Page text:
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The Photographic Reality of the Battle of Antietam

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The Photographic Reality of the Battle of Antietam The American Civil War has long been one of the most fascinating conflicts in history. The idea of brother fighting brother, one in order to preserve the Union and the other standing up for their rights, has captivated the interests of scholars for nearly 140 years. The direct relation of today's population to those who risked and gave their lives fighting for the intangible ideals that they believed in is a largely influential factor for the ultimate popularity of ceaseless Civil War studies. The literature of the Civil War also provides a way of bringing the battlefield to life. In the absence of modern technology, literature and writings provide vivid details of Civil War life and events in which one must use the imagination to decipher. However, the photography of Mathew Brady, Alexander Gardner, and others present to us a new facet of Civil War reality. An article in the New York Times on October 20, 1862 said, "We recognize the battlefield as a reality, but it stands as a remote one. It is like a funeral next door...Mr. Brady has done something to bring home to us the terrible reality and earnestness of war. ...read more.


There is nothing very terrible to us, however, in the list, though our sensations might be different if the newspaper carrier left the names on the battlefield and the bodies at our doors instead." These photographs grew in popularity as Mathew Brady sent them on a tour of the north, informing those during that time of the complete reality of the death and destruction of war. The photographs of the dead at Antietam provide the same reaction today as it did 140 years ago by providing a visual element to the horrors of war as opposed to the literary works that described the events in such detail. The key for altering the perception of an event such as this is for the photograph to stand alone and tell its own story. William Frassanito's Antietam: The Photographic Legacy of America's Bloodiest Day thrives on this principle as a way to leave the reader captive to the images as opposed to the words. Frassanito's book provides the reader with one of the original photographs from the dead and decaying and then provides a modern alternate view from the same angle. The original war photography in conjunction with the modern photographs provides a dramatic experience that still allows the mind to use its imagination, but to a different degree than that of any literary work. ...read more.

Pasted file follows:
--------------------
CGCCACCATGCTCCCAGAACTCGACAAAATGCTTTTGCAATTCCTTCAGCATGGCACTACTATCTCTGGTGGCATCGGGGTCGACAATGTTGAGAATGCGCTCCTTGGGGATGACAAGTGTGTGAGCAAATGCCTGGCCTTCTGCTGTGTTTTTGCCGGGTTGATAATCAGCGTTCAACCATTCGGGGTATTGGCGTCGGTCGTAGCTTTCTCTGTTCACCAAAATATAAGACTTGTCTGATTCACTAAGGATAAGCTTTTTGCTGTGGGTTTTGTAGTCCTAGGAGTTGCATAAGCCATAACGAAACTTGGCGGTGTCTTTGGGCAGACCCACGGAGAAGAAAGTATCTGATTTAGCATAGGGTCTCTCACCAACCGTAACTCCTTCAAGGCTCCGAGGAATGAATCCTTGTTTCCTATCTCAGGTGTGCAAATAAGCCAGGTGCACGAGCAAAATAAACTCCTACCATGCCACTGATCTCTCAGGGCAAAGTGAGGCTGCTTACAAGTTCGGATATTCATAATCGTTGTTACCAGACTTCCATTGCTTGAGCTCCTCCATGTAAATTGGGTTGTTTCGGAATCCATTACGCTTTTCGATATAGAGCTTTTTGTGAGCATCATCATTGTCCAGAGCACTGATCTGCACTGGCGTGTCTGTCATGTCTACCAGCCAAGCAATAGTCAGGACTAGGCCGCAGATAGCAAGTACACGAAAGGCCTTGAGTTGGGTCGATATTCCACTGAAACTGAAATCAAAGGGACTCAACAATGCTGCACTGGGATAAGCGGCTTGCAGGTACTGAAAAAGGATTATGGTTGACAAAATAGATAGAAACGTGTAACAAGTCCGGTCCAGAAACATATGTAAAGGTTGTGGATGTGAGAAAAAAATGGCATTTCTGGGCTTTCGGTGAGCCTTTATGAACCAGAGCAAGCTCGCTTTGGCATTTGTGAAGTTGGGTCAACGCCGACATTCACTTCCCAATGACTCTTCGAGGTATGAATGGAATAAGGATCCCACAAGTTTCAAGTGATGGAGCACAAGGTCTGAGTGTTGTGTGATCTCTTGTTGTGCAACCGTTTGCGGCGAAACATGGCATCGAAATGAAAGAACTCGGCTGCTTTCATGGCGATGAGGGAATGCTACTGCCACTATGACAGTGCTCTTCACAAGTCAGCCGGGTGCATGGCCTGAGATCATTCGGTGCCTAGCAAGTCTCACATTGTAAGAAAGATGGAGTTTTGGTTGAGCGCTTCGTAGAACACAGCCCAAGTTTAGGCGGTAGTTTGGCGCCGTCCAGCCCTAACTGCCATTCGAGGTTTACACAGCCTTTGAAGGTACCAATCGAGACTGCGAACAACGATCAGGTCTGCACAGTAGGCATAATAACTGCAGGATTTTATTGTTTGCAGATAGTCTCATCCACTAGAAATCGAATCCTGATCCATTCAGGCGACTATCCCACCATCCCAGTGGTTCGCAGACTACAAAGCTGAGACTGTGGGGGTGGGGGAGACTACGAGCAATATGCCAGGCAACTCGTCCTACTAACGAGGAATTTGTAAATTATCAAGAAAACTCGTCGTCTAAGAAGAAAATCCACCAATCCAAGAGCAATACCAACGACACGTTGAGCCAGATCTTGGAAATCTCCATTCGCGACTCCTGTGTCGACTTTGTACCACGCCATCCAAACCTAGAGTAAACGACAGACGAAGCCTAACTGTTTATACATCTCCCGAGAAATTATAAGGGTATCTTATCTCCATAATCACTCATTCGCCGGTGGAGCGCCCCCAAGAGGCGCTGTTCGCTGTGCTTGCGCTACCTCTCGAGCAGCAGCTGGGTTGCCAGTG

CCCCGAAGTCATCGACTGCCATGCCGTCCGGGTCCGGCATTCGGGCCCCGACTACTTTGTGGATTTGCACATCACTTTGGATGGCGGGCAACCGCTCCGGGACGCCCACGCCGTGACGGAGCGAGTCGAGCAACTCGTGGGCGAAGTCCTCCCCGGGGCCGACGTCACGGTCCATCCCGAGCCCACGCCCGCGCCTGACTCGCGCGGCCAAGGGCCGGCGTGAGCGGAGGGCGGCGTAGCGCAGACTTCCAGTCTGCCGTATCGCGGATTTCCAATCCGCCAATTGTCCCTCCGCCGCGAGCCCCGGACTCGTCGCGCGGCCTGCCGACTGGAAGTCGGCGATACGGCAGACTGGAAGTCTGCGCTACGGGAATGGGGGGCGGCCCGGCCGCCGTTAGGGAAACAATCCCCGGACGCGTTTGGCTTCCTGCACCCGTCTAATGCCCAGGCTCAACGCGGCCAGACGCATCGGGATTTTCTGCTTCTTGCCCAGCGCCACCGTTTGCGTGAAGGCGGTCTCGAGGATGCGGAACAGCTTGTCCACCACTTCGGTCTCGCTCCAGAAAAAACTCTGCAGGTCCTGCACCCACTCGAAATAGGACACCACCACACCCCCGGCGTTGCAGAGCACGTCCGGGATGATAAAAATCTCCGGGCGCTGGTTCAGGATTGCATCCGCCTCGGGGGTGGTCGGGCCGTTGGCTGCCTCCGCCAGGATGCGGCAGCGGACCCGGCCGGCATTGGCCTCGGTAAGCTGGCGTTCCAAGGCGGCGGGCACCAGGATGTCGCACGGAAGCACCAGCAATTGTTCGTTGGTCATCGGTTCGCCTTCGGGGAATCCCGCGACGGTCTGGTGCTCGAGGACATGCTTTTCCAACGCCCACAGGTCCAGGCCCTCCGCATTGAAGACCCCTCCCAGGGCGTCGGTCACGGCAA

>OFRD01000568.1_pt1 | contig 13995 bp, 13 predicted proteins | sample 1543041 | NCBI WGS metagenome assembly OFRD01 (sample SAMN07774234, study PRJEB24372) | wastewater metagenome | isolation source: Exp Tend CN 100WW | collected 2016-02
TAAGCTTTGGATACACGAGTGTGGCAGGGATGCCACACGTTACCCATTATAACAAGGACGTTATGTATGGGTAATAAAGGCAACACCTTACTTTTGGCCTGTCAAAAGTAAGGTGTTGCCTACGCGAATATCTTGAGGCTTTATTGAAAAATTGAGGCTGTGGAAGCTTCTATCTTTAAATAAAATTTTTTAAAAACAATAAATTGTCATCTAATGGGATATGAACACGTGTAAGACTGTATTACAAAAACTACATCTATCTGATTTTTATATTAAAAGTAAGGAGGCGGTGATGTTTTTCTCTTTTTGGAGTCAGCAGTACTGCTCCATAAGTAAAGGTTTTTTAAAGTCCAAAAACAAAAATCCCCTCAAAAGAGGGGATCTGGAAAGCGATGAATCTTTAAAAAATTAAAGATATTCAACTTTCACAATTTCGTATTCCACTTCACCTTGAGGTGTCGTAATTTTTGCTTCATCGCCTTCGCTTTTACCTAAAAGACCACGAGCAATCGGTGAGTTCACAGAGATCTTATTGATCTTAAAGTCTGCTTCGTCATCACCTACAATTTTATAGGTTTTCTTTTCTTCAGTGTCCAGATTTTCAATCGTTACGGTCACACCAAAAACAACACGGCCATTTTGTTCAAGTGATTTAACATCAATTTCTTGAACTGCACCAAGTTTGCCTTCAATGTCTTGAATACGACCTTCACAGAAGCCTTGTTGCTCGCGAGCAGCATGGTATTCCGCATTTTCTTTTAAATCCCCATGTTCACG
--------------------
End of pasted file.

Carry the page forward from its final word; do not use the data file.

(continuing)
By examining the photographs of the dead, we tend to forget the politics that condemned them to die. Here, everything is placed into perspective and the finality of war resides. As a result, the overall sentiment of Civil War photography is that each black and white still photograph tells an entire story of life and death aside from the war itself. It produces a unique emotion that is absent from simple works of literature. War is a dangerously easy thing to glorify. Vivid accounts of battles and campaigns frequently make war seem exciting, even attractive as a vicarious adventure. This is especially true for those far removed from the actual sights, smells, and pain of a freshly scarred battlefield. By reducing war to its most fundamental elements of personal human tragedy and suffering and by interpreting this one battle through the photographs, the result is the primal reality that defines war more vividly than any dictionary. With assistance from William Frassanito's study of the Battle of Antietam, it is apparent that the photographs taken by Alexander Gardner provide the most intrusive observation into a time the modern world has difficulty understanding. It is a world of reality and of survival. It is a world of death and destruction. But most importantly, it is a world that, thanks to these photographs, will never be forgotten. ...read more.

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